The “So, what kind of dance do you teach?” phenomenon…

I’ve been noticing something interesting.

Since my Dancing Mamas Tribe starts tomorrow (!!!!), I spent some time putting up posters early last week. Here is the jist of EVERY SINGLE conversation I had in the process:

Meg: [enters store/coffee shop] Hi! I’m starting a dance class for moms with babies and toddlers…could I put up a poster on your bulletin board?

Store Owner: Sure! What kind of dance are you teaching?

Meg: I’m actually not teaching any kind of dance. I’m just offering moms time, space, and permission to come out and do their own dance with their little ones.

Store Owner: Oh! That sounds awesome! [lets me put up poster]

I mean, I get it. “Dance class”…you automatically run through a mental checklist…ballet, modern, tap, jazz, ballroom, zumba, African…more or fewer types depending on your experience. You definitely go into the “learning a dance style” mindset. The teacher is the “expert” and the students are there to learn how to do what she (or he) does.

But in a freeform dance gathering like The Dancing Mamas Tribe, that’s not really the dynamic at all. Yes, I have dance and teaching experience in a number of disciplines. But really, my job isn’t to train other bodies to imitate my dance. It’s to help the attendees find their own dance. They’re the experts.

Even in a DansKinetics/YogaDance class, which is more structured, you’re not really “teaching” people “how to dance”…you’re helping them to bring their own dance out. They don’t have to know the structure of your class plan or even do the movements you plan in any given class. They just have to listen to their bodies and do their own thing. You’re only there to hold the space and offer support and encouragement.

That’s exactly why, on my website and in conversation, I’ve been trying to make a point of not calling what I do “dance classes” and not calling myself a “dance teacher,” (and may I just say that I still find it challenging sometimes…it’s hard to find the right words).

But when you’re just stepping into a business to stick up a poster and you need to make someone understand more or less what you’re offering in one sentence, “dance class” is the fastest thing to say. And you just need to be prepared to explain if someone asks.

What I find especially interesting (and encouraging) is that the people in question didn’t think less of my offerings once I explained. They didn’t dismiss the idea when they learned that I didn’t fit into their preconceived notion. They thought it was a fabulous idea. In some cases they got much more excited about it. But the assumption is always there to begin with. It’s kind of exciting to get to be the one to open someone’s mind.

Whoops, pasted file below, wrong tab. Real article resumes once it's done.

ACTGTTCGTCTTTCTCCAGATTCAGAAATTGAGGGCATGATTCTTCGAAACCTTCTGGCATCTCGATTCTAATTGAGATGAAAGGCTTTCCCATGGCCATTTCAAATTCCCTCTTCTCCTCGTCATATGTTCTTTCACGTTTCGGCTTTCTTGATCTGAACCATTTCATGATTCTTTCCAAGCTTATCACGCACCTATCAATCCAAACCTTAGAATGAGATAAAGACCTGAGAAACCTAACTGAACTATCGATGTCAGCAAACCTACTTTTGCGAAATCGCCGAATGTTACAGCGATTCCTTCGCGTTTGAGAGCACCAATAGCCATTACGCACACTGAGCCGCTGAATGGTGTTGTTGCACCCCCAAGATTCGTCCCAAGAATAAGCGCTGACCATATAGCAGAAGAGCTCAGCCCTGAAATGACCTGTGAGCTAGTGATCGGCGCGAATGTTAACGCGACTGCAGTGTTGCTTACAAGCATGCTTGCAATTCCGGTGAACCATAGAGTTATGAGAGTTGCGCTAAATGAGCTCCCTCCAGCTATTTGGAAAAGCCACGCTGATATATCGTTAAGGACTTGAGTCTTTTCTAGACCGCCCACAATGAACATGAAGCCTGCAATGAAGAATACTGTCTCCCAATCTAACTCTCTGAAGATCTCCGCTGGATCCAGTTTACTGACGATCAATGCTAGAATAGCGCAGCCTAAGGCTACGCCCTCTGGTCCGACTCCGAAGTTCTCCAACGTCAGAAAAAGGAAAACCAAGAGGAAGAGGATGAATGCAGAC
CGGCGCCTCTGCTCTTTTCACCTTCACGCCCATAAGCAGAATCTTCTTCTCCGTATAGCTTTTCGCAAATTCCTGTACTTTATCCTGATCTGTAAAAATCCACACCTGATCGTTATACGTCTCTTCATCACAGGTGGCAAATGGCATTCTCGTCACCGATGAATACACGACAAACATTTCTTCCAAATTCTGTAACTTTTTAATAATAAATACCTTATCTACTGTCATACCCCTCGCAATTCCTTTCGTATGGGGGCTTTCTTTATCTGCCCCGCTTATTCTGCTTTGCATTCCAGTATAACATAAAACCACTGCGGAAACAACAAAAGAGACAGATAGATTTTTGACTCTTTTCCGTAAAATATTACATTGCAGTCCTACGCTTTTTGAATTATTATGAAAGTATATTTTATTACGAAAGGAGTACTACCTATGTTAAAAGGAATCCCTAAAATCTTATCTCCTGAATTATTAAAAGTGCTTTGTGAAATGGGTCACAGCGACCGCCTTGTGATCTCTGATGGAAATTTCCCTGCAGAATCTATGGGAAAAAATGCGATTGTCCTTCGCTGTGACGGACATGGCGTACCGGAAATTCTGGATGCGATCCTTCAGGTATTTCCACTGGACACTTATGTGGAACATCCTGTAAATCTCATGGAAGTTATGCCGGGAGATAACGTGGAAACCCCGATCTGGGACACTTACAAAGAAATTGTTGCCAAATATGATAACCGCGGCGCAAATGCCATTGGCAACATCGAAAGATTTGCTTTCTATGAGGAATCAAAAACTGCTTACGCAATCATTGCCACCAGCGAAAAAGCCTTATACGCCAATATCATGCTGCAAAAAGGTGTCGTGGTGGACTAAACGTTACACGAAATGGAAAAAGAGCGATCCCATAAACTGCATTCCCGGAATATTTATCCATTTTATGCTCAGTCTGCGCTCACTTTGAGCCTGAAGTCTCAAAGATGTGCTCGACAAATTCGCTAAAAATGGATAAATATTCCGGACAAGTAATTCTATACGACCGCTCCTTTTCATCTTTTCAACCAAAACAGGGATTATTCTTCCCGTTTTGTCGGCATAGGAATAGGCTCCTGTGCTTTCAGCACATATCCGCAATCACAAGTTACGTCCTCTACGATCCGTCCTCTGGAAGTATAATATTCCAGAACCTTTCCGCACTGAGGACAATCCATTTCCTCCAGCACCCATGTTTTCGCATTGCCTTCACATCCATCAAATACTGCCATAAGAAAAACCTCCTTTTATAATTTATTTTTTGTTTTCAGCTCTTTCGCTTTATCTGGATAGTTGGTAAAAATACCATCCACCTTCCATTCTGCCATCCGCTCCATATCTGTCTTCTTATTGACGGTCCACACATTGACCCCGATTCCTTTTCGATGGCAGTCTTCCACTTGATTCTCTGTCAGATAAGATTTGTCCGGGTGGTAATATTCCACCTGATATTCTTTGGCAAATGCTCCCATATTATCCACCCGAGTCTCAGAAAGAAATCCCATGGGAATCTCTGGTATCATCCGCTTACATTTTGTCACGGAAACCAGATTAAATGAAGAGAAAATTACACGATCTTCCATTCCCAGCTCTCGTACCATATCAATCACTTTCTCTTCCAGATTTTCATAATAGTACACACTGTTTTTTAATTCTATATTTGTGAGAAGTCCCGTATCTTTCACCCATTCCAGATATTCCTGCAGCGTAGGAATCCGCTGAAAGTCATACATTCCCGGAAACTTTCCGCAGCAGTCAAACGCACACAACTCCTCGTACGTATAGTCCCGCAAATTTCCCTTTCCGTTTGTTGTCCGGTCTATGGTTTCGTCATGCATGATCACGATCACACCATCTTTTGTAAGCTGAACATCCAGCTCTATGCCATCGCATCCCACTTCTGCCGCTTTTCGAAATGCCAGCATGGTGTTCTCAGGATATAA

And here’s the really good news in all of this:

In every single instance where this happened I didn’t go into my usual cringe-and-blush-and-stammer-and-feel-pathetic routine. Nope. I explained the real situation, and couldn’t help but add “I’m really excited about it!” to the end of my “elevator speech.” Because I am really excited. So incredibly, crazily excited. A little scared. But mostly excited.

And that, my dears, has got to be some kind of first for me. I’m taking it as a sign.

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3 thoughts on “The “So, what kind of dance do you teach?” phenomenon…

  1. That’s great that you were able to speak about your dance authentically. I still struggle to describe my “unusual” hobbies (5Rhythms, kundalini yoga) with others not familiar with the concepts. I usually end up blushing and stammering too, and after the fact feel like I have “let down” my passions. I am still learning to be more “staccato” when describing these types of things!

    And I see how defaulting to describing your class as “dance” is so natural. “Authentic movement,” “conscious movement” etc are potentially “scary” terms for newcomers. I still describe 5Rhythms as “yoga dance” to new people!

  2. Oh man, I remember when I was “teaching” Kripalu DansKinetics…I would do the stammer-ramble-blush EVERY TIME I had to explain what it was. And I had to explain A LOT. Actually, I wonder if that’s why they changed the name to YogaDance…so it was more self-explanatory. It had an unintended side-effect: Now I’m LESS comfortable saying I teach it, because my “YogaDance” classes were always WAY heavy on the dancing and light on the yoga. Which is why, if/when (it’s feeling increasingly like “when”) I teach it again, I’m going to call it DansKinetics. And if I get in trouble, I will invent my OWN thing. SO THERE! 😛

    And it’s also the “class” part…because when people think “class” they think “OK, I’m going there to learn something.” And you DO learn things in free-form dance classes (as you know), but it’s certainly not anything like “and-a-1-and-a-2” classes. It’s emotional learning, not practical/physical learning.

    The whole situation is just a perfect breeding ground for misunderstanding (although, one could argue that that makes it a perfect breeding ground for perception-altering…)

  3. Oh, but isn’t “and-a-1-and-a-2” so much easier to learn than “ohmigod, I’m so unhappy in my current life situation”? 🙂

    I say your breed of dance should be the “Journey of YogaDansKinetics.” Just throw ’em all in there. 😛

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